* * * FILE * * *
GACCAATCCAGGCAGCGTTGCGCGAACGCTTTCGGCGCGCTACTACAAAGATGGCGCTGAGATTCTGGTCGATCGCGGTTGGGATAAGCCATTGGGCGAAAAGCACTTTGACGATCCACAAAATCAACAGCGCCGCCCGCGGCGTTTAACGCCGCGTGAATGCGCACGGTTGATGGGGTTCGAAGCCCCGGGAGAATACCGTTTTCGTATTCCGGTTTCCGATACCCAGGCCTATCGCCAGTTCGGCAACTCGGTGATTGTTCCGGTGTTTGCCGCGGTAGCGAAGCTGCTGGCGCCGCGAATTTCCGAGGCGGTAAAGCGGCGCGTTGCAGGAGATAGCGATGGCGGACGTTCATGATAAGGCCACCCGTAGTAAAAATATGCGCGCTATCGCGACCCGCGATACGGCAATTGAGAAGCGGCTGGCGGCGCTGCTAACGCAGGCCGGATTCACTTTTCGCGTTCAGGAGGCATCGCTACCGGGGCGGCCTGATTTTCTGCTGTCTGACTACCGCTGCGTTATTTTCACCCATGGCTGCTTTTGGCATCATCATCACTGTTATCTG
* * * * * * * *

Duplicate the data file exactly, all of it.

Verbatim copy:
GACCAATCCAGGCAGCGTTGCGCGAACGCTTTCGGCGCGCTACTACAAAGATGGCGCTGAGATTCTGGTCGATCGCGGTTGGGATAAGCCATTGGGCGAAAAGCACTTTGACGATCCACAAAATCAACAGCGCCGCCCGCGGCGTTTAACGCCGCGTGAATGCGCACGGTTGATGGGGTTCGAAGCCCCGGGAGAATACCGTTTTCGTATTCCGGTTTCCGATACCCAGGCCTATCGCCAGTTCGGCAACTCGGTGATTGTTCCGGTGTTTGCCGCGGTAGCGAAGCTGCTGGCGCCGCGAATTTCCGAGGCGGTAAAGCGGCGCGTTGCAGGAGATAGCGATGGCGGACGTTCATGATAAGGCCACCCGTAGTAAAAATATGCGCGCTATCGCGACCCGCGATACGGCAATTGAGAAGCGGCTGGCGGCGCTGCTAACGCAGGCCGGATTCACTTTTCGCGTTCAGGAGGCATCGCTACCGGGGCGGCCTGATTTTCTGCTGTCTGACTACCGCTGCGTTATTTTCACCCATGGCTGCTTTTGGCATCATCATCACTGTTATCTG